Editor’s Note:The following article is adapted from a chapter in the new release Vibes From The Screen: Getting greater enjoyment from films by Bob Moss (MCP Books, 2016). See www.vibesfromthescreen.com/the-book
Most European films usually end up at the “art theaters” in the U.S. This means very few American filmgoers ever see them. That is a sad situation because some of the great “art of filmmaking” can be found in that genre. What distinguishes them from the more commercial films made in this country?
The key differences between European and American films are:
- plot development and the timing of the story and
- the purpose of the film.
In one sense, therefore, the way to watch foreign-language films is no different than how you watch American movies. Look for how the director uses the key elements to convey a message. The filmmakers are still trying to manipulate you and direct your attention by using the same elements. It is the manner in which they use them and the storytelling that is significantly different. For some people, having to read the subtitles becomes a distraction, but one that can be overcome. The trick is to let the sound provide the pace and intonation as you read. Sit further back from the screen so that your head is not going from side to side while you read. Eventually, you will not notice you are reading subtitles. In your head, you will hear the words being said in the actors’ tones, and they will meld with the images.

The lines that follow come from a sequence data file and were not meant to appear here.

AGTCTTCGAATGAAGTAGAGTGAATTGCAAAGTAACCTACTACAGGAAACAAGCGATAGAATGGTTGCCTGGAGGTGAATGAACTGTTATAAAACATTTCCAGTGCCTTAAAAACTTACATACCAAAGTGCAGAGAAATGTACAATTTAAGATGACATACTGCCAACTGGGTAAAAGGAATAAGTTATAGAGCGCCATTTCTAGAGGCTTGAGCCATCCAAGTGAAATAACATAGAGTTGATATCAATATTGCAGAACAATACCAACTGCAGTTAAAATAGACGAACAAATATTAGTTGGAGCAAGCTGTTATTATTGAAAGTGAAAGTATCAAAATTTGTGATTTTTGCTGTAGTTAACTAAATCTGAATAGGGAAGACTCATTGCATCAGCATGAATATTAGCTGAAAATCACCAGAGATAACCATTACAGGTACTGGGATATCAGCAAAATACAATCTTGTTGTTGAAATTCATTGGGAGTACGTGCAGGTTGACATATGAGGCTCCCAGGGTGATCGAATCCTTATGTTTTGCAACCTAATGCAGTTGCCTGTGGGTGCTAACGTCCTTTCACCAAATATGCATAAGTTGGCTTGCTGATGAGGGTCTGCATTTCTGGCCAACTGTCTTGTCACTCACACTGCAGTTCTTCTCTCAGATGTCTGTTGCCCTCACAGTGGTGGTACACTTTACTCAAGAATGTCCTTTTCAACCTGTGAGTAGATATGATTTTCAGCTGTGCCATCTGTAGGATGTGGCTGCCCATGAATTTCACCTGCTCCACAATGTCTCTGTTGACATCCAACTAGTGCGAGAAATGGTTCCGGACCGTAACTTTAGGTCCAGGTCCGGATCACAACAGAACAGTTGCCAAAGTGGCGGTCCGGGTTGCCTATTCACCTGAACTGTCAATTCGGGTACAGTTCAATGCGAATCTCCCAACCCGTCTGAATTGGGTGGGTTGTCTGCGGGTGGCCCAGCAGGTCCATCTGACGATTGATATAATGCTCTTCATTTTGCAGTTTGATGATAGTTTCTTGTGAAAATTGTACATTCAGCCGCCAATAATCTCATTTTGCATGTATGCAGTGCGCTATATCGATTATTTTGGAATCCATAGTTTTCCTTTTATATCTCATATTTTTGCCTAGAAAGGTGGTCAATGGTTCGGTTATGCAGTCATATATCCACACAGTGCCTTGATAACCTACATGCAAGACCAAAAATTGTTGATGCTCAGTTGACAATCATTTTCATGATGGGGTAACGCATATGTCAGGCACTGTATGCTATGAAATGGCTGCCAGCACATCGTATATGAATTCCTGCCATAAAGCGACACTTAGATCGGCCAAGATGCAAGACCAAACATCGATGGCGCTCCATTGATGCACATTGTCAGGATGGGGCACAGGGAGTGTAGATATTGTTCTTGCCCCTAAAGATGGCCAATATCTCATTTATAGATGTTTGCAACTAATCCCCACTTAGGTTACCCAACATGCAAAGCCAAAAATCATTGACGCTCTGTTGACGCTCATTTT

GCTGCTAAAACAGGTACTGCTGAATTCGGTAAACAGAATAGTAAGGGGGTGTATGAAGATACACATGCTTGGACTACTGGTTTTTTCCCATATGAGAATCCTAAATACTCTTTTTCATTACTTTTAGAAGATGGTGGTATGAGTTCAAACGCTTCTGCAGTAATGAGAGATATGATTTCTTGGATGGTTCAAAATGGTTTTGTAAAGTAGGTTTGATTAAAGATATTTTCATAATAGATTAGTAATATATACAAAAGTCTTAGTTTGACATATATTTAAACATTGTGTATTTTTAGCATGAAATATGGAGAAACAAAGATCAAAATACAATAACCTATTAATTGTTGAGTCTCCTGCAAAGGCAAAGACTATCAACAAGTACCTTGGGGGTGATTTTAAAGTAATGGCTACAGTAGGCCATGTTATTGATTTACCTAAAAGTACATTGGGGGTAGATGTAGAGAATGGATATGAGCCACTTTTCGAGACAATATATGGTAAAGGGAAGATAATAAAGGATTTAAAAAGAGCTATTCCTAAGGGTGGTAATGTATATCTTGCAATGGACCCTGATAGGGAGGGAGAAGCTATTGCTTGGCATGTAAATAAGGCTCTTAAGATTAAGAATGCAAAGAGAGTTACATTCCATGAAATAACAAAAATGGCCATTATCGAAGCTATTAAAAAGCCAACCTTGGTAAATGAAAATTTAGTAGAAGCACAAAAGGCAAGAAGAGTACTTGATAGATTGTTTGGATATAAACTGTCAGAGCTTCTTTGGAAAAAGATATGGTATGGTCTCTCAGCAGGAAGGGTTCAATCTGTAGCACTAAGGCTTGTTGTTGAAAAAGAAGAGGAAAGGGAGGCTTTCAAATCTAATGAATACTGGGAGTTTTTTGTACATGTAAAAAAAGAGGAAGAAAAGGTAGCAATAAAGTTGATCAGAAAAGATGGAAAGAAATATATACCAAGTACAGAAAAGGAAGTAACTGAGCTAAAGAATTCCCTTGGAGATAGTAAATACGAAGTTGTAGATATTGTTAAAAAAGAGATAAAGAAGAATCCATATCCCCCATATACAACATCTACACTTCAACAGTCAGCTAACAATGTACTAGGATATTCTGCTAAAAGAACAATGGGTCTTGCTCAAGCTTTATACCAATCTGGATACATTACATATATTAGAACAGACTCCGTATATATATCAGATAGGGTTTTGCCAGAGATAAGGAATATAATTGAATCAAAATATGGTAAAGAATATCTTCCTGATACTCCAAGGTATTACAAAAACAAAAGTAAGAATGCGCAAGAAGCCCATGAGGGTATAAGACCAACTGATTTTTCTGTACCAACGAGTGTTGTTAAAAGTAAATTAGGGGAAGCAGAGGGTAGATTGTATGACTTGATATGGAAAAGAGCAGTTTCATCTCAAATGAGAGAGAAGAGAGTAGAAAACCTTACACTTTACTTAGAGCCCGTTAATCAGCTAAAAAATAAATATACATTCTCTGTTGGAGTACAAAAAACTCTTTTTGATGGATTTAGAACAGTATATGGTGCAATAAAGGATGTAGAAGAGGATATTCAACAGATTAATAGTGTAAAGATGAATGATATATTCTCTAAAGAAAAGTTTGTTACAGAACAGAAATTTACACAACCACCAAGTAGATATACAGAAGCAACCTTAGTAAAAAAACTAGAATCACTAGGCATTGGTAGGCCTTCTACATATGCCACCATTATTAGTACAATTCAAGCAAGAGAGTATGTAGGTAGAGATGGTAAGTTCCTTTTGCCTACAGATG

Some would say that a major difference between European and American cinema is that European films have almost no plot and become cinematic essays, whereas American scriptwriters are taught that their films must have carefully prepared plots that the studio bosses can understand. Noted American critic Andrew Sarris once said that the difference between American movies and European films is that American movies tend to correspond to reality, while European films tend to comment on reality.